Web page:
And so Nicodemus finds Jesus, and rather than ask him a question, he merely states, “Rabbi, we know that you are a teacher who has come from God; for no one can do these signs that you do apart from the presence of God.”
I think Jesus quickly perceived that Nicodemus was a seeker who was having doubts about the world he lived in, doubts that his religious’ life wasn’t tethered to the divine and transcendent. What if the world of the Pharisee was as scripted and controlled and counterfeit as Truman’s world?
So Jesus cuts to the chase, “No one can see the kingdom of God without being born from above.” The word “see” here means to experience, participate in, be a part of. “Well,” reasons Nicodemus, “how can I be born more than once?”
Jesus responds, “no one can enter the kingdom of God without being born of water and Spirit.” In other words, a birth that is from waters of the natural world, but from the Spirit of God, too. This means to participate in a new creation that is birthed and nurtured within the old creation of our daily life.
So this is no self-improvement program! We cannot say, “I’m going to be born again today,” or “I’m going to birth myself!” It’s something given to you, this birth from above, just like your natural birth. Jesus likens it to the wind. We don’t control it at all. And yet we experience it. It comes to us. In Jesus, God promises that it comes to us, and all we can do is receive it in faith.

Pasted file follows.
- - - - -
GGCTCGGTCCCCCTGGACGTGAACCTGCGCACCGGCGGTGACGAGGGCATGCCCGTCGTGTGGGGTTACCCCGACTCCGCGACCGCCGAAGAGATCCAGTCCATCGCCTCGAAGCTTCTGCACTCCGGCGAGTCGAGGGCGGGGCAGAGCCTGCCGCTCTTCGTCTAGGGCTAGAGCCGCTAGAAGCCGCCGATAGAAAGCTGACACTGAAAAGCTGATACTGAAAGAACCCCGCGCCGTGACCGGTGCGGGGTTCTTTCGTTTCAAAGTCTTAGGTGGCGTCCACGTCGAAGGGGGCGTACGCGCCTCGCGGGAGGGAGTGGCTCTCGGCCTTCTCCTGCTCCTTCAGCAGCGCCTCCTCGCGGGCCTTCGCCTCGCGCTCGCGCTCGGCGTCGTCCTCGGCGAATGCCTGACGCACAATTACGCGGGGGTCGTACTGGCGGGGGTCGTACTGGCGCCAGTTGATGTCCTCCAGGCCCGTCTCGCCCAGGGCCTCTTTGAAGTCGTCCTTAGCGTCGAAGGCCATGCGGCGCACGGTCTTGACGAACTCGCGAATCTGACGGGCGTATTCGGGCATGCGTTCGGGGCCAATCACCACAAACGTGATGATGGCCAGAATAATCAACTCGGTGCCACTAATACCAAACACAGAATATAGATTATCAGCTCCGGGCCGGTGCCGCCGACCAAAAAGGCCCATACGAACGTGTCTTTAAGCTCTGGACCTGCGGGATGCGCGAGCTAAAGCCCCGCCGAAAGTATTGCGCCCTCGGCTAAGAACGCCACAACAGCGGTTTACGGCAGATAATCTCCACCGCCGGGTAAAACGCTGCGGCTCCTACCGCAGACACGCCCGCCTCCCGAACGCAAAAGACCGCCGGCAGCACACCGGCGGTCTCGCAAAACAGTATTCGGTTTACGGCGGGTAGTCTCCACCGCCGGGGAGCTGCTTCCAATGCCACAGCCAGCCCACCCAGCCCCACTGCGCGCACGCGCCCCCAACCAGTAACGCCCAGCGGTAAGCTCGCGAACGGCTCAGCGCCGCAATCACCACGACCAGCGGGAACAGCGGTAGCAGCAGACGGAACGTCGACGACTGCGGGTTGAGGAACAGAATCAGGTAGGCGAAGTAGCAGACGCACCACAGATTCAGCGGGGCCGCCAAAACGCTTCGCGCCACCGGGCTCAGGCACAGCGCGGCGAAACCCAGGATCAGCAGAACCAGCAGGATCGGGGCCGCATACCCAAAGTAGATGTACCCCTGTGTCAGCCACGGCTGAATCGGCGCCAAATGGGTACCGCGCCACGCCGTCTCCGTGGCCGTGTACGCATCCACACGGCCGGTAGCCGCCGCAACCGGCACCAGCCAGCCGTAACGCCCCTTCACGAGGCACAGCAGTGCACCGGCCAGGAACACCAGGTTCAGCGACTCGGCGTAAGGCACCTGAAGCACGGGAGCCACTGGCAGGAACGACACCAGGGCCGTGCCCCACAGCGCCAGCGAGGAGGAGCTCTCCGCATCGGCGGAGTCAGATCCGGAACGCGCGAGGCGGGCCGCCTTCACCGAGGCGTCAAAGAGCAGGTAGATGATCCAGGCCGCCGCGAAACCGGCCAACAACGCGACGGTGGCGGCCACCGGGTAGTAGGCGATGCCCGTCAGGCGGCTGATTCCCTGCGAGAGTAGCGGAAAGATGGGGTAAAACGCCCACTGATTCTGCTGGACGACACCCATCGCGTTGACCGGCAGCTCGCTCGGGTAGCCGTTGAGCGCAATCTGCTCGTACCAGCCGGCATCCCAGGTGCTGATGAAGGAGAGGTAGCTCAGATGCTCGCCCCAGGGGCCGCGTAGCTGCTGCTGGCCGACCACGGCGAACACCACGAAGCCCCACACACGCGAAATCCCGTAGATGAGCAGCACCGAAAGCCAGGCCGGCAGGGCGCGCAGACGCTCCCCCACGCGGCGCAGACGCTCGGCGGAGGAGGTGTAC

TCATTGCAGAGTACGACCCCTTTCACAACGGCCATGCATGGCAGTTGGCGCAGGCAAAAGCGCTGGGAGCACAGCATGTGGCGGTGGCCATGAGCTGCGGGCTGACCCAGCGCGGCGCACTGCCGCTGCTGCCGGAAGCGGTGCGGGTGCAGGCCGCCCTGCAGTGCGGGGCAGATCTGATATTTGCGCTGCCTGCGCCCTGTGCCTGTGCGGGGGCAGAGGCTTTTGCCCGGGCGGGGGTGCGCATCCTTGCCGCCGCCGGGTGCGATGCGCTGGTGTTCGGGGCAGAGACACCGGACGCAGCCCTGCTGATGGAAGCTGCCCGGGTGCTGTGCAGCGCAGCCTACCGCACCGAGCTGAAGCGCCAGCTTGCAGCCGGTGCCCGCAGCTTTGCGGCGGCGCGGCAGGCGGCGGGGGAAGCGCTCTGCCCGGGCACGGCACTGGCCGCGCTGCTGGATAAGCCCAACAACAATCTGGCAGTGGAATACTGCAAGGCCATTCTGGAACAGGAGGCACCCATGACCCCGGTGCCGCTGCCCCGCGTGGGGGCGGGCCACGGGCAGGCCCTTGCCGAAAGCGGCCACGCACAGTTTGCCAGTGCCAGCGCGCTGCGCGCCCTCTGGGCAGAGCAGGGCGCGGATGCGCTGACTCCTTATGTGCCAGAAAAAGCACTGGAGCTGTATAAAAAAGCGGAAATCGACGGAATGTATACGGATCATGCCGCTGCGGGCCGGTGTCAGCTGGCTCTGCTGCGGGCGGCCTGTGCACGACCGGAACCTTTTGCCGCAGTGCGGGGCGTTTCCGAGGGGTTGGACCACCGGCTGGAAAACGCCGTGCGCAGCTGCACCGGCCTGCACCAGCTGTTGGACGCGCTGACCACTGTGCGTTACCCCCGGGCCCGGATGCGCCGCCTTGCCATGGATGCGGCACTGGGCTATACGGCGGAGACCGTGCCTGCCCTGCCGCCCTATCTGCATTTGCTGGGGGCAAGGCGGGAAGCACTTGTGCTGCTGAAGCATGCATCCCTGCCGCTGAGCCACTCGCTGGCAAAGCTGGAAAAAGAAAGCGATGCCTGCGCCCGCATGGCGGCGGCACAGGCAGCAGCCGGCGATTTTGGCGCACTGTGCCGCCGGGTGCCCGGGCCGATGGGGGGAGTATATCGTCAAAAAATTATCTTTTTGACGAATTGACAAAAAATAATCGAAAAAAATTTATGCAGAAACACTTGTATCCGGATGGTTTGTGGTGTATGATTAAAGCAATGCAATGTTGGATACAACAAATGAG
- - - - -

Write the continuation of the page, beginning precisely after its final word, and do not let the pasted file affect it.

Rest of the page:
It doesn’t say exactly how Nicodemus responded to this conversation in the night. He didn’t decisively walk through the door like Truman did. And yet, from accounts later in the gospels, it’s clear that Nicodemus was changed. He was a defender of Jesus and he helped fund his burial.
I think you and I are a bit like Nicodemus. We, too, have questions and are seeking truths not entirely clear to us as we live in a pluralistic and often not very spiritual world. What does Jesus have to offer us? How does our faith relate to other faiths? Why does my life seem shallow sometimes? Does our participation in the kingdom of God include the present, or just the next life?
And as a church, if we are honest, we are like Nicodemus, too, or should be. We don’t see where things are headed. We fear that our church life is missing something essential for the immediate future and we want to discover what that is. And yet we also fear questions, not being in control. Well, just remember what little control we have over the wind!
I want to close today in praise of darkness, the darkness we find in our text. The darkness that signifies inquiry and learning, a safe space to pursue questions, conversations, and discernment. The darkness that means we recognize our own ignorance and separation from God. In the midst of such darkness, we are being called today to seek conversations with the living God, and, because we do not know the way, learn to let God lead us.
I would even suggest to you that our future depends on not being afraid of the dark, but rather fostering and embracing these kinds of spaces where seeking and conversation can take place with Jesus and each other. How effective are we at Mt Carmel at providing this kind of darkness – a safe space to pursue questions and seek a deeper truth? We do not need to be afraid of this darkness for the simple reason that Jesus meets us there with a proclamation: in faith, we are born from above and participants in the kingdom of God. So, like Truman, walk through that door. Amen.